Notwithstanding having been subject to the trading prohibitions, Tiffin subsequently solicited funds from his insurance investment clients allegedly for personal use and to keep his business running. In total, six of Tiffin’s clients agreed to lend a total of $700,000 to TFC in exchange for promissory notes secured against a “toy soldier collection” owned by TFC (the “Promissory Notes”).

Tiffin and TFC were subsequently charged pursuant to  Ontario’s Provincial Offences Act with three breaches of Ontario securities law in connection with the Promissory Notes: (i) trading in securities without registration; (ii) distributing securities without filing a prospectus; and (iii) trading in securities while prohibited.

First instance decision and the “family resemblance test”

At first instance before the Ontario Court of Justice, Tiffin and TFC conceded that they were not registered to trade in securities, did not file a prospectus in respect of the Promissory Notes, and were prohibited from trading in securities. Accordingly, the sole issue before the trial judge was whether the Promissory Notes constituted “securities” as defined in the Act.

Tiffin and TFC further conceded that the Promissory Notes technically fell within the definition of “security” under the Act, which includes any “note or other evidence of indebtedness”. However, they argued that the Court should adopt the “family resemblance test” established by the U.S. Supreme Court for determining whether particular debt instruments constitute “securities”. They argued that the Promissory Notes would not be considered securities under the U.S. test.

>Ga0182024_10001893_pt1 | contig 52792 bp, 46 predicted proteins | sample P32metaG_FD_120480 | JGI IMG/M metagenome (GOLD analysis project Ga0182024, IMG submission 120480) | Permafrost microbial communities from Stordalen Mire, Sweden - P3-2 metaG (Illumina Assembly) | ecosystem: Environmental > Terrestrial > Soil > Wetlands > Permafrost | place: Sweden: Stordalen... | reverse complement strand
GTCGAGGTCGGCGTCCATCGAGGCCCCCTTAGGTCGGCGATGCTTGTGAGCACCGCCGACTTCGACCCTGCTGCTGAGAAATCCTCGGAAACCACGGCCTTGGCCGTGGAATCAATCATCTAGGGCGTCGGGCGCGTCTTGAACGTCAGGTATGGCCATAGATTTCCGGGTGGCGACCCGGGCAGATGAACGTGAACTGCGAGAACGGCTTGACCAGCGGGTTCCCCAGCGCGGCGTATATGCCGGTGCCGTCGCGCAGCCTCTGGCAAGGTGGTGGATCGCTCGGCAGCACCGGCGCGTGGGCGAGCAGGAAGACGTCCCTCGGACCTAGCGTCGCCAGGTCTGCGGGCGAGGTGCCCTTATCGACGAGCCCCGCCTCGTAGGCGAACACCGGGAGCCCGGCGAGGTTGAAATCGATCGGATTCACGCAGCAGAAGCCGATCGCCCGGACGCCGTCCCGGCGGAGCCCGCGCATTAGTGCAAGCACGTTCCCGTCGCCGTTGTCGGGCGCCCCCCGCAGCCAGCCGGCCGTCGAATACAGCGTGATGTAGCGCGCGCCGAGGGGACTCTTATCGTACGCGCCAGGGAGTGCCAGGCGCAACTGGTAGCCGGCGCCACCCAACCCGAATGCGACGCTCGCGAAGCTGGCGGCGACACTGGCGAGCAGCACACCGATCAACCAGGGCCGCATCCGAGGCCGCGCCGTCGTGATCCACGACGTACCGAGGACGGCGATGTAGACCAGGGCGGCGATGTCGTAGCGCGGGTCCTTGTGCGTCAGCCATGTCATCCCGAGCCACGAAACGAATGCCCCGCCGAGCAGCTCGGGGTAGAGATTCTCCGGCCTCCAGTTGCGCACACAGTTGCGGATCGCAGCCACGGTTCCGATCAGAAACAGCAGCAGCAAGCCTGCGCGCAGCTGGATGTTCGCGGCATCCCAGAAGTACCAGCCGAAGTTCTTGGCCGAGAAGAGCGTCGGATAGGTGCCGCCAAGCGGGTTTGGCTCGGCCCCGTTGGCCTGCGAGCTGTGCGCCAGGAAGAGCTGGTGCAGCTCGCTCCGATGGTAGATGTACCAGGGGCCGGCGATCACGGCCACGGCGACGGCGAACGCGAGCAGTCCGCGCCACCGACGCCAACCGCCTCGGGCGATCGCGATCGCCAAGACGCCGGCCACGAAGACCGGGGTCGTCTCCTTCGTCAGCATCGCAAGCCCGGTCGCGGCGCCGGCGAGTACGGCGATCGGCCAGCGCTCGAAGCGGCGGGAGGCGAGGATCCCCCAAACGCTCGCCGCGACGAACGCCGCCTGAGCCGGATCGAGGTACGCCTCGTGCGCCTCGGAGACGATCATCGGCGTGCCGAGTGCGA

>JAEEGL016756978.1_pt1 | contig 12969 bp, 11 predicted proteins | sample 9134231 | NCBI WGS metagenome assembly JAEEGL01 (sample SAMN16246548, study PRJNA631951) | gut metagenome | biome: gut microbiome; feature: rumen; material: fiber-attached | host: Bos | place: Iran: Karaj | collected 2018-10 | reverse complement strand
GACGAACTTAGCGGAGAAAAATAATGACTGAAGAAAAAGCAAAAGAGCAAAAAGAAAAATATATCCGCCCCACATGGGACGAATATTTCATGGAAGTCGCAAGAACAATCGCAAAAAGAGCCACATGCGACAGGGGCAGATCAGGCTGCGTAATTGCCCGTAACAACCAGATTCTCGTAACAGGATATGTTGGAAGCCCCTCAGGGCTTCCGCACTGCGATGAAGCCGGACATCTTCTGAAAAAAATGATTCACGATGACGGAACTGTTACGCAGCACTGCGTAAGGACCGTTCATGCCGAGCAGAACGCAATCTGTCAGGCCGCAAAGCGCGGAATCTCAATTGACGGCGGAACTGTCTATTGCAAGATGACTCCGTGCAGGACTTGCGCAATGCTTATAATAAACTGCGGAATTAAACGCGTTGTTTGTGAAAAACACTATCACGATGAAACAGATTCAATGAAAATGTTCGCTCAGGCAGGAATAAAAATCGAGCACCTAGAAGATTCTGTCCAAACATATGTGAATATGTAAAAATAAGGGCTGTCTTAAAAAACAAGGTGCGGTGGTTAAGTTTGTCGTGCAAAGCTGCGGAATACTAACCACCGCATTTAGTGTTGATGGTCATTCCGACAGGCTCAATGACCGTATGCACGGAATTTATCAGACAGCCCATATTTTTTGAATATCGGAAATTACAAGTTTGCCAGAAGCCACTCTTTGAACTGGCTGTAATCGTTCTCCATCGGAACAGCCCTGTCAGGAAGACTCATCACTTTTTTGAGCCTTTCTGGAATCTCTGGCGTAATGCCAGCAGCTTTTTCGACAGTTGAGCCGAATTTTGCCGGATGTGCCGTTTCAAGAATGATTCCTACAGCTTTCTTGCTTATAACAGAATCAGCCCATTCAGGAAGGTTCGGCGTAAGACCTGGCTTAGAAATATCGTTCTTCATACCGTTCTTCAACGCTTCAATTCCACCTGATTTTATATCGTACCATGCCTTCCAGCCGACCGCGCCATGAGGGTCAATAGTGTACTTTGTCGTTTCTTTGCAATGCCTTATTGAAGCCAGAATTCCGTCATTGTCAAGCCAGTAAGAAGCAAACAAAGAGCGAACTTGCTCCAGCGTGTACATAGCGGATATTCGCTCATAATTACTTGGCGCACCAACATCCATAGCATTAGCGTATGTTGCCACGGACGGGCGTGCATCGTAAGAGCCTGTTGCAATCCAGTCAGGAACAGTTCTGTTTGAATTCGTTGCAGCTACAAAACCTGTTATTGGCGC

As the trial judge explained in his decision, under the “family resemblance” test a “note” is presumed to be a “security” unless, based on the examination of certain specified factors,[1] it bears a strong resemblance to one of an enumerated list of instrument types which have been recognized by U.S. courts as not constituting regulated securities.

Justice Kenkel found that the “family resemblance test”, which effectively permits courts to develop judge-made exemptions to the application of securities legislation, should be adopted in Ontario. In his view, a literal reading of the word “note” in the Act’s definition of “security” would lead to an overly expansive application of the Act. In particular, he noted that the Act is not intended  “to regulate all … commercial or private transactions”.